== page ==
Halloween and HurricanesIn the past, I have said that Halloween is wasteful. I would still say that it is frivolous. But this year has made me grateful for frivolity, for the safety and comfort that allows families and communities to gather together and dress up and take pictures and giggle and eat candy.Amy Julia Becker
I grew up in a household where every holiday deserved attention. Valentine's Day involved red heart-shaped ornaments with photos of me and my three sisters inside. At Thanksgiving, my mother brought out the stuffed pilgrims she had made by hand and the drawings we had done in grade school to commemorate the meal. Green milk on St. Patrick's day and black-eyed peas on New Year's. I won't begin to describe the house at Christmas. Halloween, of course, demanded attention as well, in the form of spiders and cats and hats, dangly pumpkin earrings and costumes that always involved some measure of creativity. One year, we four girls dressed as the weather: a cloud, a rainbow, a sunshine, and a raindrop.
Now that I have my own children, it feels hard to measure up. A few years ago, I told my husband I was somewhat opposed to store bought costumes and he responded, "You are also somewhat opposed to anything crafty." That year, Mom came through with handmade bunny and carrot suits from 1982. It's true that I don't have a crafty bone in my body, but I have also resisted the idea of Halloween. I roll my eyes at the six billion dollar industry (with more of that money directed toward adult costumes than kids) that has sprung up in the early fall. I have never been someone who loves dressing up. I guess I have been a bit of a Halloween Scrooge.
This year I decided to admit my own limitations as a mother. So when William was given a Peter Pan costume for his birthday, we went with it. We found a handmade Wendy dress online for Penny and the Disney Store was happy to provide a Tinkerbell costume, complete with wings and bells on Marilee's toes. We didn't manage to carve a pumpkin this year, and Marilee brought her spiderman backpack (a hand-me-down from her big brother) to carry her treats because I had forgotten to purchase plastic pumpkins as their candy receptacles. But there we were, taking pictures with the rest of the kids in the neighborhood, reminding our children to use their manners, reassuring Marilee that the big red dog was really just Jon's dad.
And it was really fun. William ran off with his new best friend. He even inserted himself in said friend's family photo. Penny and her dad got ahead of me, so Marilee and I tottered along, and every so often she stopped, jingled her toes and said, "Tinkabeh!" with a giggle. It was exactly what it was supposed to be. Simple, slightly excessive, fun.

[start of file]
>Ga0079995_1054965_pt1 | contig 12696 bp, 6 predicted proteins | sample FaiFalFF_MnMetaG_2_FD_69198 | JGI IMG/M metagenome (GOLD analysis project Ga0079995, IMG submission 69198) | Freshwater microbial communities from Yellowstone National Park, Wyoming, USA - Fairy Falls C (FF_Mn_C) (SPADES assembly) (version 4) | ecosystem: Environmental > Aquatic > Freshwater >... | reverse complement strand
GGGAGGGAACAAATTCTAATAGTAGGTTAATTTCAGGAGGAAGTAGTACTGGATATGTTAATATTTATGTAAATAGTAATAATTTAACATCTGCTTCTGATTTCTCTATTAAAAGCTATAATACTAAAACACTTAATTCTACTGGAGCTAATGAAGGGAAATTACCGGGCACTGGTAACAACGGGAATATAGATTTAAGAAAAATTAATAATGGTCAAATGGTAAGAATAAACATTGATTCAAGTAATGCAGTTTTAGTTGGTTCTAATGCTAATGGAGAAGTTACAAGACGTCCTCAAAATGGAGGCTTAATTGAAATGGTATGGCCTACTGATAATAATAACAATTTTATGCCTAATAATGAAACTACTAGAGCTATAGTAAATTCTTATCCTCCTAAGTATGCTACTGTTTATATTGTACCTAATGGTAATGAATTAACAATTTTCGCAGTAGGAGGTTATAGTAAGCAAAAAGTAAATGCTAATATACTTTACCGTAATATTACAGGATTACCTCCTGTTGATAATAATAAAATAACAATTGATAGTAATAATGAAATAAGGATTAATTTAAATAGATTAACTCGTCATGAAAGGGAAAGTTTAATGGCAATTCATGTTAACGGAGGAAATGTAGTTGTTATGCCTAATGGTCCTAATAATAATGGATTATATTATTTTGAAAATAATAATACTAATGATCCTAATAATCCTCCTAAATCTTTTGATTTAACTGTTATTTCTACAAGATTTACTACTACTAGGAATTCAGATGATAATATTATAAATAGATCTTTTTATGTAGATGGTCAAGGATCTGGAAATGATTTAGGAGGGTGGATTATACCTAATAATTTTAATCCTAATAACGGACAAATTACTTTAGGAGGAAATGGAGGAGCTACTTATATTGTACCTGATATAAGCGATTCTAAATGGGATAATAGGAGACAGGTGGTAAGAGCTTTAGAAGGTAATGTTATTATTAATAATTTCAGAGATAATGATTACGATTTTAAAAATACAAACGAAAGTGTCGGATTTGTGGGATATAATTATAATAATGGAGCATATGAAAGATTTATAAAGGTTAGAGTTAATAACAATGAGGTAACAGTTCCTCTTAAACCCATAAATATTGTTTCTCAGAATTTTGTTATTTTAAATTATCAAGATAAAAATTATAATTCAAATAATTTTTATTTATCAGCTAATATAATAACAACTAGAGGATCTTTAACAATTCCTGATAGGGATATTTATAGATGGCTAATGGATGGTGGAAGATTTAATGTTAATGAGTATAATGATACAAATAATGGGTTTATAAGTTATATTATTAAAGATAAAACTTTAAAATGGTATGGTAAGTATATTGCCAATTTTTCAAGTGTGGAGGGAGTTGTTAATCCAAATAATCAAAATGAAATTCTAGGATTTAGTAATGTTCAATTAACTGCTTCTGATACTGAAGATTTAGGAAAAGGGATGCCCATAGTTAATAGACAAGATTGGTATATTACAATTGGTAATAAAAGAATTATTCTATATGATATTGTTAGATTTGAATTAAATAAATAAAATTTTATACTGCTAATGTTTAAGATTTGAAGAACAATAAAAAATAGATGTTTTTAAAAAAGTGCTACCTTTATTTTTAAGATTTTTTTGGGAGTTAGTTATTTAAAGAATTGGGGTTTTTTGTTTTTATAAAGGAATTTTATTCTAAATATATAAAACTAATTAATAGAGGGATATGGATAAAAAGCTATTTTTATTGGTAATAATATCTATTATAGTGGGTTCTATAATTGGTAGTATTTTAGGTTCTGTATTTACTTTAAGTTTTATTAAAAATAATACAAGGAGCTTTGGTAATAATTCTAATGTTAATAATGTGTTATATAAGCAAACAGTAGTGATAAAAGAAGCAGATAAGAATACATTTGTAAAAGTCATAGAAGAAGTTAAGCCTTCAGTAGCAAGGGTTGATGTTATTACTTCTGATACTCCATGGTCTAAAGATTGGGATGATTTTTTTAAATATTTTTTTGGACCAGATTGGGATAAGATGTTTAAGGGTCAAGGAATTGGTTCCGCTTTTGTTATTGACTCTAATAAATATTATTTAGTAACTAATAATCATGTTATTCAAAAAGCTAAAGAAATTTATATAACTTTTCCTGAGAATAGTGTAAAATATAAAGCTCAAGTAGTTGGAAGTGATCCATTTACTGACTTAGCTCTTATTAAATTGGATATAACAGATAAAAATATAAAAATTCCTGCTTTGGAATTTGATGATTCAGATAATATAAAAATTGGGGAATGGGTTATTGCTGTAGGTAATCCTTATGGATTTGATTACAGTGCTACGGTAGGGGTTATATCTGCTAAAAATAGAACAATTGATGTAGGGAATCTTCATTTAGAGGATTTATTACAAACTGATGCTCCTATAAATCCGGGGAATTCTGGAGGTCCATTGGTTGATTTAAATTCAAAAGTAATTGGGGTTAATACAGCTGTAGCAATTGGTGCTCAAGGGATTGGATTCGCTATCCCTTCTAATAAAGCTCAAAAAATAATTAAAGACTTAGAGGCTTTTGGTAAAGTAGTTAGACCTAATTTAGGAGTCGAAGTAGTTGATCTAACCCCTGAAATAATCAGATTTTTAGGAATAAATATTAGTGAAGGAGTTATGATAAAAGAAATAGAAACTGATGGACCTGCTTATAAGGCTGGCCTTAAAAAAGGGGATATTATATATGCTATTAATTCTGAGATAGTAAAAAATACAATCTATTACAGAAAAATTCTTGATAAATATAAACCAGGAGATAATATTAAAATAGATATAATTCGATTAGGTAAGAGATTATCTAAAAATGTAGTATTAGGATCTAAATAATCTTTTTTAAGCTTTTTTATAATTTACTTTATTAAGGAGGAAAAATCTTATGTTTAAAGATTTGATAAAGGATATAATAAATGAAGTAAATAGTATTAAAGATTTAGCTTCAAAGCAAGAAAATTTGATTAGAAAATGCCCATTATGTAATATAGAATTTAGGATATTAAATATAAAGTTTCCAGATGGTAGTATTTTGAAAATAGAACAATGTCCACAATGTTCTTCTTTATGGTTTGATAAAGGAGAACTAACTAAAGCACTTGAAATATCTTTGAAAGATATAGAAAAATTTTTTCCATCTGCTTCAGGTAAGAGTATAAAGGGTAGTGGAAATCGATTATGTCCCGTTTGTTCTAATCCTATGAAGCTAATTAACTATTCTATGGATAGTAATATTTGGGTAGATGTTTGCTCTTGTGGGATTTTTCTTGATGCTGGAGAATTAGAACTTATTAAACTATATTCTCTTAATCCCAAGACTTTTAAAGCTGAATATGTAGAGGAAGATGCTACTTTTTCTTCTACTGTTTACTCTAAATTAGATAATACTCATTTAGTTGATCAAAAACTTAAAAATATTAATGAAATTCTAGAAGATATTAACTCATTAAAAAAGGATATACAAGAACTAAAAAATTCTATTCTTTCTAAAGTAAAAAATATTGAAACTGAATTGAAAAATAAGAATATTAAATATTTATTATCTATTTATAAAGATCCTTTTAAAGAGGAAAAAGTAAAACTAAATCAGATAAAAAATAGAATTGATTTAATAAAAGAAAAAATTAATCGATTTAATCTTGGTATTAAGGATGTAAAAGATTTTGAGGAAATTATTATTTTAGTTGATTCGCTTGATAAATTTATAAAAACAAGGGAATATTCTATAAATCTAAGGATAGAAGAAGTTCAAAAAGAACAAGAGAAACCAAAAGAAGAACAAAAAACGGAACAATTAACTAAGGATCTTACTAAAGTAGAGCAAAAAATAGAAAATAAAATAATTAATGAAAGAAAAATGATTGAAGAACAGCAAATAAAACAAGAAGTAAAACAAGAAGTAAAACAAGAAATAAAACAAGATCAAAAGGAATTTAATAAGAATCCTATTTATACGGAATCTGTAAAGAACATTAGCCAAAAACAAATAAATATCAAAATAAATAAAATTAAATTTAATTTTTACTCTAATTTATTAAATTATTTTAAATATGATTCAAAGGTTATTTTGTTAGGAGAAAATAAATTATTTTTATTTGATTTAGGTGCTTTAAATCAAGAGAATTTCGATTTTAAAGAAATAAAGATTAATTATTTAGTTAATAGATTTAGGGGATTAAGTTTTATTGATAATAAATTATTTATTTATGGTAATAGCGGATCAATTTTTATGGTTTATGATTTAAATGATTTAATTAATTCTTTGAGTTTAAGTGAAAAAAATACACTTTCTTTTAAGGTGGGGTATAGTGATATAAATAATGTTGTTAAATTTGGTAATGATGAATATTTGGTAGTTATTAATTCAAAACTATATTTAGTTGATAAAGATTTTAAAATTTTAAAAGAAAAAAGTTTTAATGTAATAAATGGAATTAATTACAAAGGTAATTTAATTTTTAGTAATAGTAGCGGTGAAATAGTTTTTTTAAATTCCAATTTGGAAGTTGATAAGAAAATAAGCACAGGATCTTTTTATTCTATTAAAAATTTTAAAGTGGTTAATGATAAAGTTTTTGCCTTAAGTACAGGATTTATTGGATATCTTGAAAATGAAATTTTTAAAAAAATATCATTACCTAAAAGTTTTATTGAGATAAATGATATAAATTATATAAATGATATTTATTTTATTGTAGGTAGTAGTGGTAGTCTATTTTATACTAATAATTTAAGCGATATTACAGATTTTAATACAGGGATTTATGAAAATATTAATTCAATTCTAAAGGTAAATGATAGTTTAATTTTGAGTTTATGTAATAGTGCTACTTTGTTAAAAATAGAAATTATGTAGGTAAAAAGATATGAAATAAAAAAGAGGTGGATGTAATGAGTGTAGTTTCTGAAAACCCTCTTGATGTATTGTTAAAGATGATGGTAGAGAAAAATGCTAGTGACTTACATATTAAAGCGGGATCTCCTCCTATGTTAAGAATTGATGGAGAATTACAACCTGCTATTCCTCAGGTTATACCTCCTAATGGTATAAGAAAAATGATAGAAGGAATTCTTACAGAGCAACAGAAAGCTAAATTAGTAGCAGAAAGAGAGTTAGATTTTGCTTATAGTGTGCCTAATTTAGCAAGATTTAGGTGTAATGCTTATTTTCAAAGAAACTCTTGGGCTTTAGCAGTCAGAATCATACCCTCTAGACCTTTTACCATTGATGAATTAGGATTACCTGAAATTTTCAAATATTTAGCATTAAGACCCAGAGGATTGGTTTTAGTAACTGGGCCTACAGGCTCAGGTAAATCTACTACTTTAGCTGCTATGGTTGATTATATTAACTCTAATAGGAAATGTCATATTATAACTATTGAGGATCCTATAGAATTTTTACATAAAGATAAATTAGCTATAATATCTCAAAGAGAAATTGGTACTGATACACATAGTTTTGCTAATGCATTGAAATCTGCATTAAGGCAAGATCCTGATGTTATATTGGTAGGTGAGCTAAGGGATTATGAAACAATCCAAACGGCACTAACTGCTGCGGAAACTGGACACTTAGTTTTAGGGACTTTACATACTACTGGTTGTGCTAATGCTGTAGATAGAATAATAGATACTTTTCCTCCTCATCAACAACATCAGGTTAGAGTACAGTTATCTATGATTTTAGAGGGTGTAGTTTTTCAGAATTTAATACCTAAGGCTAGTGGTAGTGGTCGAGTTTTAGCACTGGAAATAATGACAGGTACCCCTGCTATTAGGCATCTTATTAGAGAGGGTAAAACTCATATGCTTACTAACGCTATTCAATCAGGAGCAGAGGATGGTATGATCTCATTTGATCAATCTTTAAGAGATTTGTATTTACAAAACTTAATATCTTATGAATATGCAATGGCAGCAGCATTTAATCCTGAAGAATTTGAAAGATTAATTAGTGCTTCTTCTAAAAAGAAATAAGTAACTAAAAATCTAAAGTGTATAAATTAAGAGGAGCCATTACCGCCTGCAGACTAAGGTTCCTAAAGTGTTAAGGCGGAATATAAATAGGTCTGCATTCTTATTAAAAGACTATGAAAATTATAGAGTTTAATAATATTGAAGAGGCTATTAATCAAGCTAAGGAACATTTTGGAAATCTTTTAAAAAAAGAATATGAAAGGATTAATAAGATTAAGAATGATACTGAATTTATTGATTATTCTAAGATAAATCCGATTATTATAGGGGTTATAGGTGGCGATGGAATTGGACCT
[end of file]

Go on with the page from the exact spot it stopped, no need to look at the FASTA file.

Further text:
When we got home, I called my mom. She and my dad and two of my sisters and their families live in and around Riverside, Connecticut. They were hard hit by the storm. My sisters are still camped out at my parents' house. They tell stories of friends whose cars were hit by falling trees, of the home down the street that burned to the ground, of flooded office space, of power outages that might last for over a week. And this year, my sister's kids didn't celebrate Halloween.
I know there are plenty of neighborhoods where even with the lights out, Halloween marched on. But there are also countless communities along the east coast where it was impossible to imagine revelry on Wednesday night. Costumes, laughter, safe passage around a neighborhood, couldn't happen.
In the past, I have said that Halloween is wasteful. I would still say that it is frivolous. But this year has made me grateful for frivolity, for the safety and comfort that allows families and communities to gather together and dress up and take pictures and giggle and eat candy. Parties and fun times can certainly cross a line into hedonistic excess. But setting aside time to celebrate, to have fun, can only happen when a community has order and peace and security. With at least 50 billion dollars in economic damage due to this storm, with hundreds of thousands of people displaced, with thousands of homes lost and at least one hundred lives stolen, I can only hope that soon there will be order and comfort and peace in the days to come.
I already look forward to Halloween next year, where thousands of parents up and down the east coast won't need to be worried about food and heat and shelter, and where thousands of kids will be dressed up, giggling, and running around their neighborhoods because it is just plain fun.